The protests also have been something of a wake-up call, forcing the issue to the fore. Emblematic of that push was a special focus on diversity and inclusion issues at the AAC&U’s annual meeting in January 2017 (Building Public Trust in the Promise of Liberal Education and Inclusive Excellence), while a second AAC&U event in March is slated to look at the importance of diversity in student success.

The Path to Climate Change

Meanwhile, the Association of Governing Boards of Universities and Colleges (AGB) recently released a statement on “campus climate, inclusion and civility” to help leaders assess and improve their schools’ health.

Doing so appears both principled and practical. In addition to inherent morals and ethics, diversity and inclusion are “market issues,” says AGB senior fellow Artis Hampshire-Cowan, J.D., former senior vice president and secretary of the board at Howard University, a historically black college. “If your institution has a reputation for not being diverse and inclusive and civil, you are not going to attract students and you are not going to retain them,” Hampshire- Cowan comments.

Clearly, inclusion is important to millennials, which three years ago prompted BestColleges.com to also rank the nation’s top 100 universities by their diversity. In 2016, Stanford University topped the list, but even that distinction comes with a caveat: A mixed student body doesn’t necessarily mean a school is achieving all of its diversity goals.

Ensuring that students A to Z are included on campus requires wrestling with complex issues, such as balancing concern for individuals with a commitment to academic freedom — a crucial debate sometimes trivialized by mainstream media that cartoon the issue merely as coddled students whining about the need for “trigger warnings” and “safe spaces.”

While Hampshire-Cowan affirms that part of higher education’s role is to stretch students beyond their familiar comfort zone, she notes, “Uncomfortable is fine, but feeling afraid for your personal safety is another issue.”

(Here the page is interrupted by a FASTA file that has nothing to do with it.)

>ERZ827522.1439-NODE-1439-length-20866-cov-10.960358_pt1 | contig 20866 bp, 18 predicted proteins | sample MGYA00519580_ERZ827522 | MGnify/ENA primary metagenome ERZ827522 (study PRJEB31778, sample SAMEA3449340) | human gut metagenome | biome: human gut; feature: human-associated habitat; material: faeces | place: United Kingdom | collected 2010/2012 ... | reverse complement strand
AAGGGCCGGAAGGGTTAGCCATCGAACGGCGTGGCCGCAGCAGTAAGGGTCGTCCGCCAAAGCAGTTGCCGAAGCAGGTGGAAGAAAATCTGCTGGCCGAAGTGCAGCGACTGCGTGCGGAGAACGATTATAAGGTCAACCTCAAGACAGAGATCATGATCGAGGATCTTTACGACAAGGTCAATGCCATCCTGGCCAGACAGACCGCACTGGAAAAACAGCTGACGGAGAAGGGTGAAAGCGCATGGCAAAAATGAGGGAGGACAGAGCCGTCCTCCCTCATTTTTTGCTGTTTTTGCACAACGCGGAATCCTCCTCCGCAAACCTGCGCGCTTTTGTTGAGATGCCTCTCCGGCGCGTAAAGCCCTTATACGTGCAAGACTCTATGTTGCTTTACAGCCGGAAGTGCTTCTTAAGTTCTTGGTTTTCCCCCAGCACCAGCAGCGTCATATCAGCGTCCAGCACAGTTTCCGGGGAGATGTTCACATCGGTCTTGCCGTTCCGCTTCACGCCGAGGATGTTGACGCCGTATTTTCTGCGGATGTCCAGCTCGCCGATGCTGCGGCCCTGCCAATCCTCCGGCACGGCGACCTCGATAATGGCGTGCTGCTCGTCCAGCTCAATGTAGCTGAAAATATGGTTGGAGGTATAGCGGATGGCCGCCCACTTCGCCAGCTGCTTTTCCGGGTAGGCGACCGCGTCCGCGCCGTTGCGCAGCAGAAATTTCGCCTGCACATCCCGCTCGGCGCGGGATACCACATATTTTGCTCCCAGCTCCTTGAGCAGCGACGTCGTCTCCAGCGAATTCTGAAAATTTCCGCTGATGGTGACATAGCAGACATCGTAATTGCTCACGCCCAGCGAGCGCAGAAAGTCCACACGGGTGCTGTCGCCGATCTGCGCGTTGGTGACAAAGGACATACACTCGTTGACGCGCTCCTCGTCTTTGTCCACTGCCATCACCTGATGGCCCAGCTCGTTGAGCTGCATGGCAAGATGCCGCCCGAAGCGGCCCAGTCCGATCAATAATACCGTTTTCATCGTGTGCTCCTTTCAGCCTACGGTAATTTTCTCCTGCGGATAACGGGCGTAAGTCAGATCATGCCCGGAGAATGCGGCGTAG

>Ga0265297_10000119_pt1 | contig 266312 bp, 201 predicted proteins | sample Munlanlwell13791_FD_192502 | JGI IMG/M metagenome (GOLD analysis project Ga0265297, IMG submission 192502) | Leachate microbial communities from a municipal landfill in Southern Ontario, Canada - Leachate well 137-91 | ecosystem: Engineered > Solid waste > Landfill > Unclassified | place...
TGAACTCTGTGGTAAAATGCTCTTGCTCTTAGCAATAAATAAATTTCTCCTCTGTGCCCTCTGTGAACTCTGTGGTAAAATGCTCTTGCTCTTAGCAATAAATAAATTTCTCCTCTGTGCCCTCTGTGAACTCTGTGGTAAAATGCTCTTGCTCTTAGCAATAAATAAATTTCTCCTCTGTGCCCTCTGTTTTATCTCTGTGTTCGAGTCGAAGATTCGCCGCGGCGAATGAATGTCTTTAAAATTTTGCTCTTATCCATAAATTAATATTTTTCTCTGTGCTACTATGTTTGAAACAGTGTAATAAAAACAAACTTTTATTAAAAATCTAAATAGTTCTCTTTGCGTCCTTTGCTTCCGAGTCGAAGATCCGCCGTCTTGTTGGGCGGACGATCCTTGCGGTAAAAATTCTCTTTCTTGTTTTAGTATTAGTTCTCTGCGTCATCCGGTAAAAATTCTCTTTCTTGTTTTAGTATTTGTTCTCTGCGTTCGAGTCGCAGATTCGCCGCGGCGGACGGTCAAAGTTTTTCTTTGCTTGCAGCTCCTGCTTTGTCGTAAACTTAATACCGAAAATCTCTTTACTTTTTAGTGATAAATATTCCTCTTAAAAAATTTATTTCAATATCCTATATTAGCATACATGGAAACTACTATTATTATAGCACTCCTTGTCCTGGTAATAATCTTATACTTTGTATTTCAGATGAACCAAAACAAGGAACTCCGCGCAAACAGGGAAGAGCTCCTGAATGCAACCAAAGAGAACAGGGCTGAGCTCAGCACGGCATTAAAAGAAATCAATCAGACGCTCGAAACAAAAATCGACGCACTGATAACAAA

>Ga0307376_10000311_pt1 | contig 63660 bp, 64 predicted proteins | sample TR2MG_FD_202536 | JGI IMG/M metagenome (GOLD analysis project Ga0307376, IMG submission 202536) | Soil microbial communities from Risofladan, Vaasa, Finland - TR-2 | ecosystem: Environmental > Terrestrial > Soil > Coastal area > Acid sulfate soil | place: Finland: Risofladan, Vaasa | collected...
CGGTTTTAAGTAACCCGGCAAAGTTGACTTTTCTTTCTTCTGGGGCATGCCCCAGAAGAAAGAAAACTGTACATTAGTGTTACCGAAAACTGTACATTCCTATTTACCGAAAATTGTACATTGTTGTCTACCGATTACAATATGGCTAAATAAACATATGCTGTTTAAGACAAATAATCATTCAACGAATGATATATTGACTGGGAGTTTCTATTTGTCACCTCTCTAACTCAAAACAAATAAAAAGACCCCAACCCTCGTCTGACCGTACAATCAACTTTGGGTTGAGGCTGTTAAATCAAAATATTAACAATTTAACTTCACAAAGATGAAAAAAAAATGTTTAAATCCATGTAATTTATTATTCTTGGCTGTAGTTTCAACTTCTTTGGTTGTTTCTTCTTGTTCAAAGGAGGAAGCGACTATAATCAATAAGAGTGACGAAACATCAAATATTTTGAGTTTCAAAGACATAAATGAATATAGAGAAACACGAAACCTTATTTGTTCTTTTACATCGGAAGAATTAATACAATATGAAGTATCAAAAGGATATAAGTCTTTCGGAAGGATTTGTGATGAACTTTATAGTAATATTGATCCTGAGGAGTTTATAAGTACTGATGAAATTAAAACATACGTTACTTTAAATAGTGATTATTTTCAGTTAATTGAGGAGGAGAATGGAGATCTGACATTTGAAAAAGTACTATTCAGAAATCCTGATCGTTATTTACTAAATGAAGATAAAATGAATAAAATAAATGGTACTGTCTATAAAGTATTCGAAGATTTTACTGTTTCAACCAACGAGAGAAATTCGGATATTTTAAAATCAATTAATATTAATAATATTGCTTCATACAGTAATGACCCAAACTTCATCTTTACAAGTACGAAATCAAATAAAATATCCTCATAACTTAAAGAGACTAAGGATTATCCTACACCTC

Rebecca Dolinsky Graham, AAC&U’s director for student success in the Office of Diversity, Equity and Student Success, adds that although the ideal of diversity on campus may be broadly accepted, much needs to be done to make it more of a reality. “It’s not just about numbers,” says Graham. “They don’t resolve the fact that perhaps the campuses aren’t structurally set up to ensure that students succeed.”

Getting to where they do succeed means shifting from a focus on equality to equity, which Graham contrasts as sameness versus fairness. This emphasis is being championed by groups like the Center for Urban Education at the University of Southern California, which advocates changes that tackle “the historical marginalization of some racial and ethnic groups.”

By way of example, the Center for Urban Education points to how a redesign of the math department at a Colorado community college, including the addition of mentoring and a support lab, saw success rates for low-placing black students treble over a two-year period. Those students had long lagged behind white and Hispanic peers.

That’s a promising result.

Challenges Ahead

Change, however, doesn’t come easily. The American Council on Education, representing nearly 1,800 college and university presidents and the executives at related associations, blames the recent campus unrest on “a troubling and rising level of institutional complacency surrounding diversity issues.”

Also, progress is problematic even for the willing. HERI’s “2016 Diverse Learning Environmentstudy concluded that while “students may recognize their institutions’ efforts in promoting an appreciation for cultural differences … they continue to encounter and perceive racial tensions in their daily experiences.”

Those experiences could include what Rankin calls “micro-aggression.” Rankin told of a tall African-American student who upon arriving at his first engineering class was asked by the professor, “Do you play basketball?”

For Donald Harward, president emeritus of Bates College in Maine and co-founder/director of Bringing Theory to Practice (a partner of the AAC&U), progress in diversity is a battle against so-called tradition. When it comes to schools advocating for “sustainable campus cultures” that help students succeed, he believes some schools are “well along” while others fall behind. Among his reasons: “Diversity is a challenge to entrenched power and the status quo.”

Despite recent events, Harward is concerned that diversity remains a peripheral issue for many schools.

At the same time, Harward does offer optimism. Applauding Stetson’s climate study as an important first step on its campus, he comments, “My hope, my argument would be that as educators, as citizens, as persons who have great hope in the promise of not only the academy but democratic and civil society, that the issues of campus climate, including the role of diversity as core and central to it, is indeed an essential objective for higher education.”

Young of the AAC&U agrees, concluding, “Diversity is not a catchphrase or a fad. It goes really to the heart of our rights as human beings.”

-Andy Butcher

Note: This article originally appeared in the Winter 2017 issue of Stetson University Magazine. To read the entire magazine, click here. The next issue of the magazine is scheduled for publication in June.